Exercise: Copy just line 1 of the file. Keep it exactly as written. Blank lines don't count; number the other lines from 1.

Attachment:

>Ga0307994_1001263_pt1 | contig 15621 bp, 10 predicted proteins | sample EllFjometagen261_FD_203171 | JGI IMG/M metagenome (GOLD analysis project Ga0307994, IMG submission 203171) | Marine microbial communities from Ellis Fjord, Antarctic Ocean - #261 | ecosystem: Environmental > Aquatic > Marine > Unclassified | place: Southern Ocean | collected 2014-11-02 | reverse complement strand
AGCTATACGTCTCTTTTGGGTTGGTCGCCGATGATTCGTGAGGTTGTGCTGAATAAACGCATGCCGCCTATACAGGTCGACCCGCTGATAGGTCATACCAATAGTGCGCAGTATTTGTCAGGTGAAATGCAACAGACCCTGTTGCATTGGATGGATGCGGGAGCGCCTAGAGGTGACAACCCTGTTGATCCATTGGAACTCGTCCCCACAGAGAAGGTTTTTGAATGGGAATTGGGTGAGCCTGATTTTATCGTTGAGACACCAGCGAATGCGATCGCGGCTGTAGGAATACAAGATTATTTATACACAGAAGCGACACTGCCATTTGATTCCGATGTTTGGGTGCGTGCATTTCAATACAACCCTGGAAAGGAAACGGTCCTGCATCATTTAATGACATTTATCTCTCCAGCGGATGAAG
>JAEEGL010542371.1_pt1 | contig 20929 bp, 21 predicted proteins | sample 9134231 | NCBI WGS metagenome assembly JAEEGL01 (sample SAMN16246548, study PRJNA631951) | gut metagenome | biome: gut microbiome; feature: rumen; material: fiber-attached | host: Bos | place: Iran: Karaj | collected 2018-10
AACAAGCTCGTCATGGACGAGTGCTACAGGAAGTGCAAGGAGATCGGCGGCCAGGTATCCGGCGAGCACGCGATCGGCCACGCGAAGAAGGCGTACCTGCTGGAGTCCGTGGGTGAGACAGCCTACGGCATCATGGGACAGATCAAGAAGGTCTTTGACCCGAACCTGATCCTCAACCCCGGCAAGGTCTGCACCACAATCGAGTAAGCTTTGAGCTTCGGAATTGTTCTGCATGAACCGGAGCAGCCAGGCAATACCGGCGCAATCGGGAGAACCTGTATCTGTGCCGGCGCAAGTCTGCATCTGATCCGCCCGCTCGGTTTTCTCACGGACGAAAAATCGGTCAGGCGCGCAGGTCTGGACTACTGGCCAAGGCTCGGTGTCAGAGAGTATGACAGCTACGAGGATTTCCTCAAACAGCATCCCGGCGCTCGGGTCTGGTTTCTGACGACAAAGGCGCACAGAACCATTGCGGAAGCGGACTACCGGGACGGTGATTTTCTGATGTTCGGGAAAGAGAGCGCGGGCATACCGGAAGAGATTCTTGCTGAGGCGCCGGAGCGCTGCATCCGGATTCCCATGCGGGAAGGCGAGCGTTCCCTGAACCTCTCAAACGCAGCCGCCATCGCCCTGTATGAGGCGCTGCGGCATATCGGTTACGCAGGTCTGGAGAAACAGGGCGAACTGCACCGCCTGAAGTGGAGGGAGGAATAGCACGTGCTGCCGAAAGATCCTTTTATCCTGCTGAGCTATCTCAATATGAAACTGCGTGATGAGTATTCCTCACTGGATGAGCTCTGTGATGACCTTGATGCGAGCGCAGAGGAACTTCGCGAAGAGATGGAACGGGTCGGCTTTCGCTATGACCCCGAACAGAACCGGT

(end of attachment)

>Ga0307994_1001263_pt1 | contig 15621 bp, 10 predicted proteins | sample EllFjometagen261_FD_203171 | JGI IMG/M metagenome (GOLD analysis project Ga0307994, IMG submission 203171) | Marine microbial communities from Ellis Fjord, Antarctic Ocean - #261 | ecosystem: Environmental > Aquatic > Marine > Unclassified | place: Southern Ocean | collected 2014-11-02 | reverse complement strand